been split into two interfaces: Init and StdControl. The latter only has two commands:

    start and stop. In TinyOS 1.x, wiring components to the boot sequence would cause them to be powered up and started at boot. That is no longer the case: the boot sequence only initializes components. When it has completed initializing the scheduler, hardware, and software, the boot sequence signals the Boot.booted event.

    The top-level application component handles this event and start services accordingly. Details on the new boot sequence can be found in TEP 107: TinyOS 2.x Boot Sequence[TEP107].

    5. Virtualization

    TinyOS 2.0 is written with nesC 1.2, which introduces the concept of a 'generic' or instantiable component. Generic modules allow TinyOS to have reusable data structures, such as bit vectors and queues, which simplify development. More importantly, generic configurations allow services to encapsulate complex wiring relationships for clients that need them.

    In practice, this means that many basic TinyOS services are now virtualized. Rather

    than wire to a component with a parameterized interface (e.g., GenericComm or TimerC in 1.x), a program instantiates a service component that provides the needed interface. This service component does all of the wiring underneath (e.g., in the case of timers, to a unique) automatically, reducing wiring mistakes and simplifying use of the abstraction.

    6. Timers

    TinyOS 2.0 provides a much richer set of timer interfaces than 1.x. Experience has shown that timers are one of the most critical abstractions a mote OS can provide, and so 2.0 expands the fidelity and form that timers take. Depending on the hardware resources of a platform, a component can use 32KHz as well as millisecond granularity timers, and the timer system may provide one or two high-precision timers that fire asynchronously (they have the async keyword). Components can query their timers for how much time remainins before they fire, and can start timers in the future (e.g., 'start firing a timer at 1Hz starting 31ms from now'). TEP 102: Timers[TEP102]

    defines what HIL components a platform must provide in order to support standard TinyOS timers. Platforms are required to provide millisecond granularity timers, and can provide finer granularity timers (e.g., 32kHz) if needed.

    Timers present a good example of virtualization in 2.0. In 1.x, a program instantiates a timer by wiring to TimerC:

    components App, TimerC;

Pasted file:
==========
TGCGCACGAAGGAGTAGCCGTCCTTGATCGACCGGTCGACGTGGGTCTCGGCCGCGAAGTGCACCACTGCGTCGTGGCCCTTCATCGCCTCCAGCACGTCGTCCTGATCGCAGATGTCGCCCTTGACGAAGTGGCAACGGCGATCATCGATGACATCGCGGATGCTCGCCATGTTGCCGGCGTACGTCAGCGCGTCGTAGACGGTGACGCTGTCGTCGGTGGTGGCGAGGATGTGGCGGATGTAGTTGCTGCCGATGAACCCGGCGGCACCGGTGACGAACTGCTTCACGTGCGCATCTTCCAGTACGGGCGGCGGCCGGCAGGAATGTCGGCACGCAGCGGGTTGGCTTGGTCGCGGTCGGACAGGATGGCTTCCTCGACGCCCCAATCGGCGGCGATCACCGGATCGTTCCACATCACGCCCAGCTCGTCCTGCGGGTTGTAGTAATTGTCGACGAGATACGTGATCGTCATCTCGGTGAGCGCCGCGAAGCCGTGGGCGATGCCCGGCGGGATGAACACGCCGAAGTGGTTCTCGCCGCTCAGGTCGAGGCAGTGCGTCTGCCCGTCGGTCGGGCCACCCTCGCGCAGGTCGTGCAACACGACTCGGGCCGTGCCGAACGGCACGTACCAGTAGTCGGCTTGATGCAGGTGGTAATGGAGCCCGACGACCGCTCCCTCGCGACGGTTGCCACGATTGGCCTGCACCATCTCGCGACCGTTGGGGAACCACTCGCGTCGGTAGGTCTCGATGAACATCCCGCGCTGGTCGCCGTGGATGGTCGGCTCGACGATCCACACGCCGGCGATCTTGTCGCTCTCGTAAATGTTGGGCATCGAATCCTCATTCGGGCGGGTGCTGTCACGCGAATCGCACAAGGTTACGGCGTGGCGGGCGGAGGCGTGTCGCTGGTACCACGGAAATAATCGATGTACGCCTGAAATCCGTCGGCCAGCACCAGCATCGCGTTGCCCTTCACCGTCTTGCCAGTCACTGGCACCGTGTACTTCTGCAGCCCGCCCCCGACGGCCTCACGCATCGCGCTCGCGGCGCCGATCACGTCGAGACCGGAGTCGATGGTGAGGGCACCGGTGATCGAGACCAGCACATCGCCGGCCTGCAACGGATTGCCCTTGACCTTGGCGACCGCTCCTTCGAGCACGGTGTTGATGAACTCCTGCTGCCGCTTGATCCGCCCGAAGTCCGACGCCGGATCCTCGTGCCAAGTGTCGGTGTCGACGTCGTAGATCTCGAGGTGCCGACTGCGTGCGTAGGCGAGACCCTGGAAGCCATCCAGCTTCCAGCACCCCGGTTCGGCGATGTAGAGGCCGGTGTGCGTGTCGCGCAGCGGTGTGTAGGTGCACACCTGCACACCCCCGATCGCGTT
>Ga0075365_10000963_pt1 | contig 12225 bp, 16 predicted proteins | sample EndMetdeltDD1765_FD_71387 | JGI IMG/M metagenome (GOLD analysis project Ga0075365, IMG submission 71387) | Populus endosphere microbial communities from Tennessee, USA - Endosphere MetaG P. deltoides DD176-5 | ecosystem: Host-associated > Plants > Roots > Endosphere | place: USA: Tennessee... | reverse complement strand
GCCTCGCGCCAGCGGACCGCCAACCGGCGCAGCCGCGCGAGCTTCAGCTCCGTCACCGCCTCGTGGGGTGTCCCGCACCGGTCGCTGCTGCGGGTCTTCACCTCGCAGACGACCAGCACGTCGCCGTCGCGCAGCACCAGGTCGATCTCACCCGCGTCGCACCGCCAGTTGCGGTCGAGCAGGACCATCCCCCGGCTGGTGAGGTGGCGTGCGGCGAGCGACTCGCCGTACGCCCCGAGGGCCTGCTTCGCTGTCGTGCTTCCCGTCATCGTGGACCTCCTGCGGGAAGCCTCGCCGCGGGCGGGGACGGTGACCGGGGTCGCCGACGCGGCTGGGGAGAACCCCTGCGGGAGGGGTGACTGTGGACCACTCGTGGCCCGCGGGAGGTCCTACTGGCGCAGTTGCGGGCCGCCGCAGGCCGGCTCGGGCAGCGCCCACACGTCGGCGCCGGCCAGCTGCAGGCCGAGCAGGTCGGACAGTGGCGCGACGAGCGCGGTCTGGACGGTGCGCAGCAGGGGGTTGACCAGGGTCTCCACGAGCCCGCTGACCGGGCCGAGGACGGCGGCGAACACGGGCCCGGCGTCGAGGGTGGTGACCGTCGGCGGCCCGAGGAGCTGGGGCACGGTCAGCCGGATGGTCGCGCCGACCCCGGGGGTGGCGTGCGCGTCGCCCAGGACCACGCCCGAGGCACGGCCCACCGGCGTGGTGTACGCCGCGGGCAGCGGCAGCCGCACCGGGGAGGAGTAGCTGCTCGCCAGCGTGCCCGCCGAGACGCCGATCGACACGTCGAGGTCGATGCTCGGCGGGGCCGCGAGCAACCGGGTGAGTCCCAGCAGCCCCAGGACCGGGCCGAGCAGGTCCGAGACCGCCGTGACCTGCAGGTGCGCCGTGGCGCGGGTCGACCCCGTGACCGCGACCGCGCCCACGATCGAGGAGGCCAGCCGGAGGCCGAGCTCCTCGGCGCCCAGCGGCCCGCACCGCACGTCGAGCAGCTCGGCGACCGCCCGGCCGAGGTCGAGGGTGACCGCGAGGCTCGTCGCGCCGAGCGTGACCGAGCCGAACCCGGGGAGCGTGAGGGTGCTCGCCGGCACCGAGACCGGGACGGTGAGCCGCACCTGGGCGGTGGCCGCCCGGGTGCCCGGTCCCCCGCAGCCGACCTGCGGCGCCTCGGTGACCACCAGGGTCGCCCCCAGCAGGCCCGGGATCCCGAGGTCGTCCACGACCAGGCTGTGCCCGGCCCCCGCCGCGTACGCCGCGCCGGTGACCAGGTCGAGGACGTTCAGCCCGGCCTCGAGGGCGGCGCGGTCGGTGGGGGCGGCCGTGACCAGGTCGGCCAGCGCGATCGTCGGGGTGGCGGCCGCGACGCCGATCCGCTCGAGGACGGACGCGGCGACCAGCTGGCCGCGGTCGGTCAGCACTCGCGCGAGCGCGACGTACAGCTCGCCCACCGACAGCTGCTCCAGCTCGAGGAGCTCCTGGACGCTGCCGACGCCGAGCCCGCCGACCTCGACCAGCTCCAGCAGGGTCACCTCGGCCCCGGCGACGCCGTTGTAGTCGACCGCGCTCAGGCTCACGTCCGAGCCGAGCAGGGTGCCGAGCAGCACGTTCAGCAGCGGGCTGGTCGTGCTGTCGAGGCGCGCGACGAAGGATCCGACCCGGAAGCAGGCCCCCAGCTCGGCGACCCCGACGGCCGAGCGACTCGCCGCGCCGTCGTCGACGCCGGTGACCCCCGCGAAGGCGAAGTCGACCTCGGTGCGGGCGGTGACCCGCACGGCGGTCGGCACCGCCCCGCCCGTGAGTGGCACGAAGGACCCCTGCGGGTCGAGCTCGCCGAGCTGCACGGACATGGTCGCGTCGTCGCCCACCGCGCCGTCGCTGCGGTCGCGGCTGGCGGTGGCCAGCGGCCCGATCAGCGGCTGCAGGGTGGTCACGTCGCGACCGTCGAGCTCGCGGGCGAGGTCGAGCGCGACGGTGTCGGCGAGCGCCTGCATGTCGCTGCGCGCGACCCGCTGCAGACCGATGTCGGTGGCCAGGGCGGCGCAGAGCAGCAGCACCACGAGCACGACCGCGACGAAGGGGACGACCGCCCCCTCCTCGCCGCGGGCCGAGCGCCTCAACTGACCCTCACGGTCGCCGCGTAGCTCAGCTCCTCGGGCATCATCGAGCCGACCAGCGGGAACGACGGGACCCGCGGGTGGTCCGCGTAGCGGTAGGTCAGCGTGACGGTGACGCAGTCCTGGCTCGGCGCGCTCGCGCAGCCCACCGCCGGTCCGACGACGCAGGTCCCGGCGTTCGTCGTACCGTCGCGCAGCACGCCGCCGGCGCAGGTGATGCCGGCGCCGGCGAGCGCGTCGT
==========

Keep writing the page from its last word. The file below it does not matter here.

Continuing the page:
App.Timer -> TimerC.Timer[unique("Timer")];

    In 2.0, a program instantiates a timer:

    components App, new TimerMilliC();

    App.Timer -> TimerMilliC;

    7. Communication

    In TinyOS 2.0, the message buffer type is message_t, and it is a buffer that is large

    enough to hold a packet from any of a node's communication interfaces. The structure itself is completely opaque: components cannot reference its fields. Instead, all buffer

    accesses go through interfaces. For example, to get the destination address of an AM packet named msg, a component calls AMPacket.destination(msg).

    Send interfaces distinguish the addressing mode of communication abstractions. For example, active message communication has the AMSend interface, as sending a packet

    require an AM destination address. In contrast, broadcasting and collection tree abstractions have the address-free Send interface.

    Active messages are the network HIL. A platform's ActiveMessageC component defines

    which network interface is the standard communication medium. For example, a mica2 defines the CC1000 active message layer as ActiveMessageC, while the TMote defines the CC2420 active message layer as ActiveMessageC.

    There is no longer a TOS_UART_ADDRESS for active message communication. Instead, a component should wire to SerialActiveMessageC, which provides active message communication over the serial port.

    Active message communication is virtualized through four generic components, which take the AM type as a parameter: AMSenderC, AMReceiverC, AMSnooperC, and AMSnoopingReceiverC. AMSenderC is virtualized in that the call to send() does not fail if some other component is sending (as it does with GenericComm in 1.x). Instead, it fails only if that particular AMSenderC already has a packet outstanding or if the radio is not in a sending state. Underneath, the active message system queues and sends these outstanding packets. This is different than the QueuedSendC approach of 1.x, in which there is an N-deep queue that is shared among all senders. With N AMSenderC components, there is an N-deep queue where each sender has a single reserved entry. This means that each AMSenderC receives 1/n of the available post-MAC transmission opportunities, where n is the number of AMSenderC components with outstanding packets. In the worst case, n is the number of components; even when every protocol and component that sends packets is trying to send a packet, each one will receive its fair share of transmission opportunities. Further information on message_t can be found in TEP 111: message_t[TEP111],

    while further information on AM can be found in TEP 116: Packet


    The current TinyOS release has a low-power stack for the CC1000 radio (mica2 platform) and an experimental low-power stack for the CC2420 radio (micaz, telosb, and intelmote2 platforms).

    8. Sensors

    In TinyOS 2.0, named sensor components comprise the HIL of a platform's sensors. TEP 114 describes a set of HIL data acquisition interfaces, such as Read, ReadStream, and Get, which sensors provide according to their acquisition capabilities. If a component needs high-frequency or very accurate sampling, it must use the HAL, which gives it the full power of the underlying platform (highly accurate platform-independent sampling is not really feasible, due to the particulars of individual platforms). Read assumes that the request can tolerate some latencies (for example, it might schedule competing requests using a FIFO policy). Details on the ADC subsystem can be found in TEP 101: Analog-to-Digital